If you just desaturate, there is probably no advantage over shooting monochrome in the camera. But there are many methods of converting to B&W in post which enable you to control the process. Shooting B&W film, we used color filters to manipulate how colors translated to B&W - darkening skies, lightening skin tones, etc. Converting to B&W in post allows you to simulate the effect of those filters. Maybe there are two adjacent colors which convert into exactly the same gray tones, and you would like to create some contrast between them, then you can do that.

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Dec 4, 2018 09:45:53   #
dsmeltz (a regular here)
 
If your camera gives you a B&W preview when using the B&W mode, go ahead and use it. Still shoot RAW and convert in post. But with the setting, you will have some feedback during the shoot.

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Dec 4, 2018 09:58:43   #
blackest
 
Linda From Maine wrote:
Shoot in color, convert in a robust editor (I use Nik Silver Efex). Much more control. You decide, not the camera

With these photos, I could make whites whiter, blacks blacker, or change tonal contrast entirely, such as by applying a green filter (in my editor) on green grass to make it lighter. Red filters make skies darker. Using layers and layer masks allow you to make selective edits: dodge and burn to move the eye around the scene, darken the edges...options are limitless.
Shoot in color, convert in a robust editor (I use ... (show quote)


This is kinda funny, I'm starting to see color as a bit of a distraction it kinda hides the light. Then I wondered can i desaturate my screen. On a Mac you can under accessibility options there is a tick box for use grey scale. So I did that and then went to the gallery. First page I looked at the photo's and decided which looked best. Clicked on one of the photos which brought me here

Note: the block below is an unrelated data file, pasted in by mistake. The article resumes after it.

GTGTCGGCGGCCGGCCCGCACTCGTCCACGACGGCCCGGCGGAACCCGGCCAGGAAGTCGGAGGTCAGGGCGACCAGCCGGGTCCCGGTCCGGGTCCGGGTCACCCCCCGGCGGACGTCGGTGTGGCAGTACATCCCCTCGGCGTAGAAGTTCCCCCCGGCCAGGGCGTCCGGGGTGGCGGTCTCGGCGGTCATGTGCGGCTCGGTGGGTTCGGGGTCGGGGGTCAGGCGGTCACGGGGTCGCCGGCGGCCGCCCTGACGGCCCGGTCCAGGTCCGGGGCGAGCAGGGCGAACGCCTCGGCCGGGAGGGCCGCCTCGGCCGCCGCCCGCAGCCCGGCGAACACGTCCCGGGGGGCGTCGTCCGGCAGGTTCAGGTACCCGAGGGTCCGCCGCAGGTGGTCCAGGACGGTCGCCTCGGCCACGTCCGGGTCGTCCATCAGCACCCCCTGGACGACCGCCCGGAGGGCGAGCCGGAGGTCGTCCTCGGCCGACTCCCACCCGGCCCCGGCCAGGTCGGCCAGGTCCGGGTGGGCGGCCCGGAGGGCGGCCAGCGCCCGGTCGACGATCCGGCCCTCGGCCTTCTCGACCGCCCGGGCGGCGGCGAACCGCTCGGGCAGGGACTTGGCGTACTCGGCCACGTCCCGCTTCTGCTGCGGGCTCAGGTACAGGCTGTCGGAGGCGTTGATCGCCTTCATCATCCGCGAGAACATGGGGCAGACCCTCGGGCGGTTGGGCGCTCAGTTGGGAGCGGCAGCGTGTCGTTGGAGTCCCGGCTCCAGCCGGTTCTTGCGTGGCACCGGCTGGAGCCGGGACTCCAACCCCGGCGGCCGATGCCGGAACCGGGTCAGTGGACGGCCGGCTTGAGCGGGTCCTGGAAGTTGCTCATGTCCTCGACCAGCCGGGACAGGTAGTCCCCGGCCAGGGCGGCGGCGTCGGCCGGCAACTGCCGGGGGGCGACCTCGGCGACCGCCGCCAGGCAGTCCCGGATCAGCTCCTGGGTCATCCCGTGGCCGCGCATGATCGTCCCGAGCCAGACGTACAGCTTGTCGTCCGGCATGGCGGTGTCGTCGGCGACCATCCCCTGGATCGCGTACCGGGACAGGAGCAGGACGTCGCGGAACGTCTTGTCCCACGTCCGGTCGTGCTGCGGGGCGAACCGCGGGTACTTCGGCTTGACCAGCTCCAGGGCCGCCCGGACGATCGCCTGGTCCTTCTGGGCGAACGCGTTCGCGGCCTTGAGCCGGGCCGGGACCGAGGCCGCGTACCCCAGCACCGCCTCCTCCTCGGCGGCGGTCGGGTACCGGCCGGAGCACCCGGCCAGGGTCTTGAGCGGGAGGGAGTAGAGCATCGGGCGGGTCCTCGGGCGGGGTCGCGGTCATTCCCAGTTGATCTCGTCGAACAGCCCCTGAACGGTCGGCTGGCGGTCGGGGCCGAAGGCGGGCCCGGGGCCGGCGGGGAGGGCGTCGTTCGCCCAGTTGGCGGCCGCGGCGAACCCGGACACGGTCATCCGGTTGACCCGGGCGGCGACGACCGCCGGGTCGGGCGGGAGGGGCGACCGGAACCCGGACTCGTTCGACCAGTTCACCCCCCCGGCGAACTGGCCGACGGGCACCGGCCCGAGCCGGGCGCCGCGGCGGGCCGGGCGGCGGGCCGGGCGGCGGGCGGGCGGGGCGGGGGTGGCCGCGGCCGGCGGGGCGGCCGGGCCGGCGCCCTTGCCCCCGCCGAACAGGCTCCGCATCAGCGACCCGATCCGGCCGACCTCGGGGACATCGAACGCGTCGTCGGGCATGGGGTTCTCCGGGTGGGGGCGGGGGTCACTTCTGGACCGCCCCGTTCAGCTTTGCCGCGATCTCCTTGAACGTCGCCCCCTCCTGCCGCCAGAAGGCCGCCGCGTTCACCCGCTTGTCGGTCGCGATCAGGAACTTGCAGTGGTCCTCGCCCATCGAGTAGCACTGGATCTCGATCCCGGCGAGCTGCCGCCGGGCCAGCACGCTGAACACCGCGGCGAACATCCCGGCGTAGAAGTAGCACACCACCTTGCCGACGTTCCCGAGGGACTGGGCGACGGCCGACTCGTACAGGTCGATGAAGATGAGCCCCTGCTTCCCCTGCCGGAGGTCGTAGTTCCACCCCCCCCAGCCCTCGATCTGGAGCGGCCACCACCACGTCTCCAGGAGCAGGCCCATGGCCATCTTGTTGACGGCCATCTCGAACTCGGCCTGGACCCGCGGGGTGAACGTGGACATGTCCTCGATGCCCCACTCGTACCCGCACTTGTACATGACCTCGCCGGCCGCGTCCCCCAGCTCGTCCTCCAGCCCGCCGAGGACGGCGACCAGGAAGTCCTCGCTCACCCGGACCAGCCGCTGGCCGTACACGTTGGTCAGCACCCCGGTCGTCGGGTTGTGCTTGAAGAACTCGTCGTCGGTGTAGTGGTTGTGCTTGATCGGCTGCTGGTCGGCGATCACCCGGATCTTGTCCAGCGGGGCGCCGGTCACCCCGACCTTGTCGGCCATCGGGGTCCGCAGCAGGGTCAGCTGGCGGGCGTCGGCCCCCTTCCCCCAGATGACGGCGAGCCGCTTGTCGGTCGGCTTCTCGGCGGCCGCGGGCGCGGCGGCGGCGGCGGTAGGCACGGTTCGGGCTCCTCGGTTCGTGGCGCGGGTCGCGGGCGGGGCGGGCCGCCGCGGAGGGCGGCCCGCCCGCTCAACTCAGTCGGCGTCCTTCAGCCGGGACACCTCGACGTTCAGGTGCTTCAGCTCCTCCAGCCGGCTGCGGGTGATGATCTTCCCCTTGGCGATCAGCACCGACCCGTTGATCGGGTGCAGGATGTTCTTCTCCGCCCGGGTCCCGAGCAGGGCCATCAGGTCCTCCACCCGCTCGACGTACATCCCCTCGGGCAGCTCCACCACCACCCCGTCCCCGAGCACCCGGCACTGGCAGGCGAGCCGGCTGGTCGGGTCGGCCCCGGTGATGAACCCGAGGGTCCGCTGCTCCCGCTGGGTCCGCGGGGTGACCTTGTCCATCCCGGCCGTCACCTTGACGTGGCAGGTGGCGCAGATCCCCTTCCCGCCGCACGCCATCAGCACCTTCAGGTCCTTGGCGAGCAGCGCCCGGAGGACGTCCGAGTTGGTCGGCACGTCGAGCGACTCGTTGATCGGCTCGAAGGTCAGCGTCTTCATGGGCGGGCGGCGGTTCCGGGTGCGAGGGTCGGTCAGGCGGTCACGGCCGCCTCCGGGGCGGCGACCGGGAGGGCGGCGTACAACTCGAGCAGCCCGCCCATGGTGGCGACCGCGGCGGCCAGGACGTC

Think i need to try again... I do like these photos

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Dec 4, 2018 10:02:08   #
Linda From Maine (a regular here)
 
blackest wrote:
This is kinda funny, I'm starting to see color as a bit of a distraction it kinda hides the light. Then I wondered can i desaturate my screen. On a Mac you can under accessibility options there is a tick box for use grey scale. So I did that and then went to the gallery. First page I looked at the photo's and decided which looked best. Clicked on one of the photos which brought me here

Think i need to try again... I do like these photos
This is kinda funny, I'm starting to see color as ... (show quote)

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Dec 4, 2018 12:28:04   #
speters (a regular here)
 
waynetgreen wrote:
Greetings,
I occasionally convert color to BW using Photoshop remove color or desaturate. Results are acceptable but just wondering if there is a distinct advantage to using the monochrome setting in the camera vs post process? Better grey scale maybe? I know I could do some side by side comparisons, but I truly enjoy the comments and expertise of the collective group.
Thanks

No, the best is to convert! in post, if you set the camera to monochrome, you're cutting yourself short!